At this visit, we will check your blood pressure and weight. You may need to give a urine sample to test for protein or sugar. You will have an ultrasound at which time you can find out if your baby is a boy or girl.
Your 24th Week of Pregnancy

Your 24th Week of Pregnancy

Your body is changing, your uterus is tightening and you may be experiencing Braxton-Hicks contractions. If these contractions are frequent or painful, or if you have bleeding, you should call the doctor right away. Your baby is about 12 inches long and weighs about one and one-half pounds.

At this visit, your weight, urine, blood pressure and uterine height will be checked. You will be given a glucose liquid to drink 30 minutes before your next appointment. This test will screen for gestational diabetes.
Your 30th Week of Pregnancy

Your 30th Week of Pregnancy

Your baby can hear your voice. Your baby weighs about three pounds, is active and kicking, a lot. You're going to feel bloaty, moody and tired. You may have some spotting, which is normal, but you should call the doctor right away if you have heavy bleeding, or severe pain, especially in your abdomen or head.

At this visit, we will check your weight, urine and, blood pressure. The results of the glucose test from your previous visit will be discussed. The baby's size and heart rate also will be checked.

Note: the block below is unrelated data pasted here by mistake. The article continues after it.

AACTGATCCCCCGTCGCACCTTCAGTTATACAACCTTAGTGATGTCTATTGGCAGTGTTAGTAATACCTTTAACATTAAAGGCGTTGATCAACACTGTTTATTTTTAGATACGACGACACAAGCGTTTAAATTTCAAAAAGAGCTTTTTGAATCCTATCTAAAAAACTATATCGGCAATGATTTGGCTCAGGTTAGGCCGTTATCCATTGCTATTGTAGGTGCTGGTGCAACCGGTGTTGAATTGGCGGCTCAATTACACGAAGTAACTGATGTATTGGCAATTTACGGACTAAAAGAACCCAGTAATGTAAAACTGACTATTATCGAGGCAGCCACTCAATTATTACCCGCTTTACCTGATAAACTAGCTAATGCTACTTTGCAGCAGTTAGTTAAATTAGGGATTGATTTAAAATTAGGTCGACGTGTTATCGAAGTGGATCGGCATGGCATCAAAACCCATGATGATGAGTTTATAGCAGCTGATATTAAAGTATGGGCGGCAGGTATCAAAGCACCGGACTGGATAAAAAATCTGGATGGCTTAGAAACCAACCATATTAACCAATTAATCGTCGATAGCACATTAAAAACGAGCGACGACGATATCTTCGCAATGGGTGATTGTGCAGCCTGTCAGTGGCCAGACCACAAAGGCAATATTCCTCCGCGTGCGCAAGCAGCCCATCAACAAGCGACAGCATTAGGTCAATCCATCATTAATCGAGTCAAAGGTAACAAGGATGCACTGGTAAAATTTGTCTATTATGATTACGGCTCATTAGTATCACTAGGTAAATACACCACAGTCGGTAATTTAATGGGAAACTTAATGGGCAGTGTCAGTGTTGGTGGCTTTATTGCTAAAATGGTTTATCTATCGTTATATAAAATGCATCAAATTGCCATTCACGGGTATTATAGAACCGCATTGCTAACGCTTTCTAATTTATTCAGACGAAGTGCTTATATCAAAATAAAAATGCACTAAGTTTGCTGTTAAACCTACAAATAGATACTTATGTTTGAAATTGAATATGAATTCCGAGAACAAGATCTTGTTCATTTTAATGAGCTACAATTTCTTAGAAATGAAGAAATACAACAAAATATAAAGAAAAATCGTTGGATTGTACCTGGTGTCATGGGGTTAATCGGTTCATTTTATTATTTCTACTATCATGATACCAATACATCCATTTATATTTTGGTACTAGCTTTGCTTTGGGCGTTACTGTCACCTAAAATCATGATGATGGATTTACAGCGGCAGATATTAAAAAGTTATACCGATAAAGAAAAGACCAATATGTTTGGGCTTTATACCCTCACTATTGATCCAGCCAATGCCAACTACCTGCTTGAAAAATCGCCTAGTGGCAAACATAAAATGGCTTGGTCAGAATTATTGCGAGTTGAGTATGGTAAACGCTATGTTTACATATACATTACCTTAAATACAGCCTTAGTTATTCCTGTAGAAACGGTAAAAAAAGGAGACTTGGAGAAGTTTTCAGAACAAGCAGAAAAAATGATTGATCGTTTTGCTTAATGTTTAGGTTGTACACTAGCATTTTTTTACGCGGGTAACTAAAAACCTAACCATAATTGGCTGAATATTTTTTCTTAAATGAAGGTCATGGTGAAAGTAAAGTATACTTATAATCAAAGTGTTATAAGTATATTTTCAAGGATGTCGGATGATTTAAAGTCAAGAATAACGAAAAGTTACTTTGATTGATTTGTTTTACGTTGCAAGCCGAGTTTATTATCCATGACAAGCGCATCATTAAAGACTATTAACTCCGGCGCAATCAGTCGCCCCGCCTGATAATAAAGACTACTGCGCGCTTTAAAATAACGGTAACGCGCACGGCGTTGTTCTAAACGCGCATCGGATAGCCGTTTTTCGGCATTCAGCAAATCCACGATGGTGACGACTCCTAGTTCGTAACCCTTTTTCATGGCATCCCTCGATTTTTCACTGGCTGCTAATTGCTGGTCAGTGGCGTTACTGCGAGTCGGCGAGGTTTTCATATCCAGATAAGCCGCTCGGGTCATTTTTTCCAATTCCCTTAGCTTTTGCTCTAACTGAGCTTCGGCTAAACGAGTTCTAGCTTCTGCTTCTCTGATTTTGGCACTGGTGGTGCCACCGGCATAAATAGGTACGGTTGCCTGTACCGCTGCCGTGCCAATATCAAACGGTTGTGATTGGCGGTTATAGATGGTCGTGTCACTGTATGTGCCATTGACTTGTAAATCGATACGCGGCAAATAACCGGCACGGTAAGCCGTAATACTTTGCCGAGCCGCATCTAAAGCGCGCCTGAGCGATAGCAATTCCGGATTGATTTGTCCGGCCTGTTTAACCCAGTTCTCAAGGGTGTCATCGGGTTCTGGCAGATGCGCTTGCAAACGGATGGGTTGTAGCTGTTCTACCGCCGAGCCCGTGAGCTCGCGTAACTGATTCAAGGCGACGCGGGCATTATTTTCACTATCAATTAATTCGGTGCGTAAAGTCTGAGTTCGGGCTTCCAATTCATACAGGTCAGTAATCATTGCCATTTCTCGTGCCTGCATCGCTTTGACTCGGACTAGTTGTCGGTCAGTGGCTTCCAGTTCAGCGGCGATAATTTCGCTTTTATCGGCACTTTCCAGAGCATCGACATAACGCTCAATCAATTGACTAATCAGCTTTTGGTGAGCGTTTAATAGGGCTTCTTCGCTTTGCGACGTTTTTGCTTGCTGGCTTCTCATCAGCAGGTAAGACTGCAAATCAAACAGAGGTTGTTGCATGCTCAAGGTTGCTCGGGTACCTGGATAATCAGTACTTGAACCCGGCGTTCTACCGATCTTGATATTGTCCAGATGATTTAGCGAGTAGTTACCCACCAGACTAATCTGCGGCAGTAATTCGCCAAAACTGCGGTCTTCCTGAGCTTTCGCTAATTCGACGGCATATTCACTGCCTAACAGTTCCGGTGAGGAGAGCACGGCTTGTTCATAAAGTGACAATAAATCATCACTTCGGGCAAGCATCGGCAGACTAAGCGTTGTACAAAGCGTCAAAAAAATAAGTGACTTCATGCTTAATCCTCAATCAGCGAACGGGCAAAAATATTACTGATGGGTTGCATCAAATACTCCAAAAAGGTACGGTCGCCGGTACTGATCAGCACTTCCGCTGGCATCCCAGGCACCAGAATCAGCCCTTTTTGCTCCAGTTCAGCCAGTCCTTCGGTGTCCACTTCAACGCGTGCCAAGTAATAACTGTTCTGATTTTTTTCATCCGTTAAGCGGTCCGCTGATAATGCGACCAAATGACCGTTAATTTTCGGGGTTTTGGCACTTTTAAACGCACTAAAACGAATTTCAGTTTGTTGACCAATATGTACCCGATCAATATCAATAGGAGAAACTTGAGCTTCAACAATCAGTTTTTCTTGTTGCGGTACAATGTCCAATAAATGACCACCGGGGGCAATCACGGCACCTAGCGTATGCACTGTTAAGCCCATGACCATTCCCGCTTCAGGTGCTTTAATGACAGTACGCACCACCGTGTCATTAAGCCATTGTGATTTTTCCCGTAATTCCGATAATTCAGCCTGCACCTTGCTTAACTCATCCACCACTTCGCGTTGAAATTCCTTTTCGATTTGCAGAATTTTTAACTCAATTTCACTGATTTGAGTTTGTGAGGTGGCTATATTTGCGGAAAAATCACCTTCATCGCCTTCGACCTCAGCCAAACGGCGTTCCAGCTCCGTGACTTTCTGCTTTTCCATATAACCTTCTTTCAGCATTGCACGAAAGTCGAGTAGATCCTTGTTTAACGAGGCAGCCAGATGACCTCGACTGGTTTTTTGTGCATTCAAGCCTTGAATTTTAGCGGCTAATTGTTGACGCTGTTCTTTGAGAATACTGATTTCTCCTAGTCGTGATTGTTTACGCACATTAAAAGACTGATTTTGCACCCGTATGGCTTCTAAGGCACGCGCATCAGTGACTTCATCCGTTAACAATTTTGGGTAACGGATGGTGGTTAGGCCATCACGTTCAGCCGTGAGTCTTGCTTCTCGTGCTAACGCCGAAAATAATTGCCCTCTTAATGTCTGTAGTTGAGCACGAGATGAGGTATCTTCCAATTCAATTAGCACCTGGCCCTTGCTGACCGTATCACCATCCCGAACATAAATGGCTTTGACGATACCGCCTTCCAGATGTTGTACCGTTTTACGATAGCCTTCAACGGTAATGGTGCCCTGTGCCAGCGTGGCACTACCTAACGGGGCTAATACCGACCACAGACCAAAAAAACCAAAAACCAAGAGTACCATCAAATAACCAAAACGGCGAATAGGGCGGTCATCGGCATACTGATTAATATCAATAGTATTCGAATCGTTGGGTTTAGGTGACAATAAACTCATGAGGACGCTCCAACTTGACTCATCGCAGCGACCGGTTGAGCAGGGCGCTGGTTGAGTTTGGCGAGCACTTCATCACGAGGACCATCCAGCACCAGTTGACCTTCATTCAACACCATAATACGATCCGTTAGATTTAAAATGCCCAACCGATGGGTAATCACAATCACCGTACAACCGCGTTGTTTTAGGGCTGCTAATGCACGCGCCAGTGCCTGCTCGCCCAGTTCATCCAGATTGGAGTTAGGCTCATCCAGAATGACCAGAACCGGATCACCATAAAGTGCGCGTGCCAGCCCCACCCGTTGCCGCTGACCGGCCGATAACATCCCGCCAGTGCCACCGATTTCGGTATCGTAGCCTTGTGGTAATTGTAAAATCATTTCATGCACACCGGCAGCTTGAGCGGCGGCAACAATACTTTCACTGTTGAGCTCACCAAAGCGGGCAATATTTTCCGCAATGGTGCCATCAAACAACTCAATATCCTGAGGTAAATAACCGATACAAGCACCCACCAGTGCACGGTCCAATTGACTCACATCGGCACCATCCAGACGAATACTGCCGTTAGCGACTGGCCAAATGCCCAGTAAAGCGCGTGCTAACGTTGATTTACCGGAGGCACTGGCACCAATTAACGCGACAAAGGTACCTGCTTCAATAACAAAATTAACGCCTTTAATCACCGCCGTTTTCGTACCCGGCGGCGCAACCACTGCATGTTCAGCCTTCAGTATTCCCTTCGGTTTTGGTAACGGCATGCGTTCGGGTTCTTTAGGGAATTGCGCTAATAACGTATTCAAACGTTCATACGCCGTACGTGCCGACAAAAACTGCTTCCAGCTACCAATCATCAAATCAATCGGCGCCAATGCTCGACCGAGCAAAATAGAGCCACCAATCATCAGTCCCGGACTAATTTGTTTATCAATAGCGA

Your 37th Week of Pregnancy

Your 37th Week of Pregnancy

You have only three weeks to go until your due date. Your baby weighs about five and one-half to six pounds and is less active at this stage. You may start to feel some contractions, so you should rest and stay hydrated, when possible. If you experience any bleeding, or your water breaks, call your doctor right away.

At this visit, you can expect the usual tests, but the doctor will check your cervix see if the baby's head is down and if you are dilated. The baby's size and heartbeat also will be checked.
Your 38th Week of Pregnancy

Your 38th Week of Pregnancy

It's time to play the waiting game. You may feel increased pressure and swelling. The baby my drop lower in the uterus. Call your doctor if you feel increased contractions that are regular, loss of fluid or any vaginal bleeding. The baby weighs six to seven pounds.

At this visit, we will check your weight, urine and blood pressure. Your uterine height and cervix will be checked to see if you are dilated.
Your 39th Week of Pregnancy

Your 39th Week of Pregnancy

You are probably experiencing discomfort from swelling, contractions, lack of sleep, nausea and vomiting. You may even have hemorrhoids. These are all normal symptoms of pregnancy. Tell your doctor about any bleeding or fluid, more contractions diminished baby movement. Your baby probably weighs about seven pounds and is about 20 inches long.

At this visit, you can expect the usual tests, weight, urine and blood pressure. Your doctor will measure uterine height and check your cervix to see if it is dilated. The baby's heartbeat also will be checked.

After your baby: post-partum

After Having Your Baby: Post-partum

You've had your baby and are now feeling like your normal self. At this visit, we will discuss with you the "Bs" of post-partum: whether you are breast or bottle feeding, still bleeding, how your bowels and bladder are functioning, and if you are experiencing the "baby blues." Your doctor will give you a pelvic exam and check your incision.